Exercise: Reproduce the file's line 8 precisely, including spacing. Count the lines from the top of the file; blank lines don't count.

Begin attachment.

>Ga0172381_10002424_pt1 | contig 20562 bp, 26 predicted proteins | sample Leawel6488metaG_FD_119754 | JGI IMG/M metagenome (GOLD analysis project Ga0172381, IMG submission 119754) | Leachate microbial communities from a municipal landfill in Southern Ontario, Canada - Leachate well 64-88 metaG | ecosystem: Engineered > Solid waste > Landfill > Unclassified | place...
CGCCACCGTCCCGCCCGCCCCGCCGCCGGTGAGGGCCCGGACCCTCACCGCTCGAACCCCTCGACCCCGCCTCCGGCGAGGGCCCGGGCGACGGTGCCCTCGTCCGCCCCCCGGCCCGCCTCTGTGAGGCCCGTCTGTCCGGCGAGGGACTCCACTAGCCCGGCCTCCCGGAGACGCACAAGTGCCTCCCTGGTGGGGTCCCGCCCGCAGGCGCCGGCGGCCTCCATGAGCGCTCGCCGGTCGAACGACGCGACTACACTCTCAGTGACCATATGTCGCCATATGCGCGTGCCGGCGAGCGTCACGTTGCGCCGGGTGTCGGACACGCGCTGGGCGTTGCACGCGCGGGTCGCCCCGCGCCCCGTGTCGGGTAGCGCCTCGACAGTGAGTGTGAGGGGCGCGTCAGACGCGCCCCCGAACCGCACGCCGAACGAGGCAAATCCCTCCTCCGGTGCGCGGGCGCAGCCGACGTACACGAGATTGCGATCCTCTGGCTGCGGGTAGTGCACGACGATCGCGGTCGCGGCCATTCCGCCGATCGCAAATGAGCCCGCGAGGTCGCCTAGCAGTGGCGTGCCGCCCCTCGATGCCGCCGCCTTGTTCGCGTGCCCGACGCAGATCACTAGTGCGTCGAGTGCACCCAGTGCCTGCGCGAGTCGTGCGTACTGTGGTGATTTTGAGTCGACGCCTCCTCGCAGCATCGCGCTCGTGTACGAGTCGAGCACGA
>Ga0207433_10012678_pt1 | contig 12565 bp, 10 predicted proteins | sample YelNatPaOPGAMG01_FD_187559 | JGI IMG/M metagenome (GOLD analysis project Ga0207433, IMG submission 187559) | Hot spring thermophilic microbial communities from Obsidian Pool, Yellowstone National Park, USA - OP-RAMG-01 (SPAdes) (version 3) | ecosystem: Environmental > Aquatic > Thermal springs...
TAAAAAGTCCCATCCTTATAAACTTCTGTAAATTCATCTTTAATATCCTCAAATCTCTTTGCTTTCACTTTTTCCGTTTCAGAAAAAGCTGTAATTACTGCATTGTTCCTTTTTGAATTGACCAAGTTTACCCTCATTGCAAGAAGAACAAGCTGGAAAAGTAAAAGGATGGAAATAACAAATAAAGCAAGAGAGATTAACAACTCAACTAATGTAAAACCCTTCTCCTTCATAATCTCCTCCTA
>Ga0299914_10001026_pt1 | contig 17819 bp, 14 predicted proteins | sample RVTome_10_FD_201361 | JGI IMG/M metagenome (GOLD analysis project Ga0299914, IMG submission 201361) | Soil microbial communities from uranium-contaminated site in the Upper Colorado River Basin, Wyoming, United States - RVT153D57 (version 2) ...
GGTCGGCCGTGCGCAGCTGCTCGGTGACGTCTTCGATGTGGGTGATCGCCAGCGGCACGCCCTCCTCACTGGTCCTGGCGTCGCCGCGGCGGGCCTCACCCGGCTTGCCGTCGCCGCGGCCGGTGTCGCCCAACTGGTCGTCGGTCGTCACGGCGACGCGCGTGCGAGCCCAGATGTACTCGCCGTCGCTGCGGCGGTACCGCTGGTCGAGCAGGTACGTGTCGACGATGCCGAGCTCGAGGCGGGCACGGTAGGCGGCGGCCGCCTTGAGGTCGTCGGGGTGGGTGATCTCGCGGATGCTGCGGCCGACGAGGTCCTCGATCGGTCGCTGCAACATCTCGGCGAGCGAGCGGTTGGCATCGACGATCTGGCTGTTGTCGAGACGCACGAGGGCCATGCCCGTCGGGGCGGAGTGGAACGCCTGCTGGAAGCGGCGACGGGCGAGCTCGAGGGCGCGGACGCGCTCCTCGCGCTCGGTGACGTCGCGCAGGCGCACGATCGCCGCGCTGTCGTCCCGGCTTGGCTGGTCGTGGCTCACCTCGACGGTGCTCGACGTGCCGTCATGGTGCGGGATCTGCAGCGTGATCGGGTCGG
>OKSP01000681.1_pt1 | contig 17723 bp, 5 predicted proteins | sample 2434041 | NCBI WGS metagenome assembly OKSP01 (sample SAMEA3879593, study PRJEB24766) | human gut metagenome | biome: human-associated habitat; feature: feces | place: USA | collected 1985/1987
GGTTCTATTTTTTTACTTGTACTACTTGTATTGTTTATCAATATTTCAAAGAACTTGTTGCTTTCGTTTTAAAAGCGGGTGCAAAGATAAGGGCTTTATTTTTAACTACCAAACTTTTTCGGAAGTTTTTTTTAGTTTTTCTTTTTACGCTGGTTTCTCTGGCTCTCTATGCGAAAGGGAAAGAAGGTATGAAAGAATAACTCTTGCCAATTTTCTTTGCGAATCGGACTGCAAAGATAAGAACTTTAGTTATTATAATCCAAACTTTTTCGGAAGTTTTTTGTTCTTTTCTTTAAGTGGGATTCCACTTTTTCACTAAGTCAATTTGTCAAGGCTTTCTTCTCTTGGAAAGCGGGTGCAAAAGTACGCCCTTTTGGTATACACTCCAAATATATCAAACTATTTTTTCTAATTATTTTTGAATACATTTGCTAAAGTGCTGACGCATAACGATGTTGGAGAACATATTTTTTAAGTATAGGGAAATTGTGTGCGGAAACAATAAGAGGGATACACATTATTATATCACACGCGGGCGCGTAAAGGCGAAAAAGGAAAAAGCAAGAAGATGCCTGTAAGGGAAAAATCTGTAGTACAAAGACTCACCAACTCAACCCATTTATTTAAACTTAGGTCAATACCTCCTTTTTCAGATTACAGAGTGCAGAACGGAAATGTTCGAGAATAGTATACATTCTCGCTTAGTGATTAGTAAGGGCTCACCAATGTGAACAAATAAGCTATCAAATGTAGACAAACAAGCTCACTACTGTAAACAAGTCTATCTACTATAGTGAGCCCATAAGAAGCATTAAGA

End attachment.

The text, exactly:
GGTTCTATTTTTTTACTTGTACTACTTGTATTGTTTATCAATATTTCAAAGAACTTGTTGCTTTCGTTTTAAAAGCGGGTGCAAAGATAAGGGCTTTATTTTTAACTACCAAACTTTTTCGGAAGTTTTTTTTAGTTTTTCTTTTTACGCTGGTTTCTCTGGCTCTCTATGCGAAAGGGAAAGAAGGTATGAAAGAATAACTCTTGCCAATTTTCTTTGCGAATCGGACTGCAAAGATAAGAACTTTAGTTATTATAATCCAAACTTTTTCGGAAGTTTTTTGTTCTTTTCTTTAAGTGGGATTCCACTTTTTCACTAAGTCAATTTGTCAAGGCTTTCTTCTCTTGGAAAGCGGGTGCAAAAGTACGCCCTTTTGGTATACACTCCAAATATATCAAACTATTTTTTCTAATTATTTTTGAATACATTTGCTAAAGTGCTGACGCATAACGATGTTGGAGAACATATTTTTTAAGTATAGGGAAATTGTGTGCGGAAACAATAAGAGGGATACACATTATTATATCACACGCGGGCGCGTAAAGGCGAAAAAGGAAAAAGCAAGAAGATGCCTGTAAGGGAAAAATCTGTAGTACAAAGACTCACCAACTCAACCCATTTATTTAAACTTAGGTCAATACCTCCTTTTTCAGATTACAGAGTGCAGAACGGAAATGTTCGAGAATAGTATACATTCTCGCTTAGTGATTAGTAAGGGCTCACCAATGTGAACAAATAAGCTATCAAATGTAGACAAACAAGCTCACTACTGTAAACAAGTCTATCTACTATAGTGAGCCCATAAGAAGCATTAAGA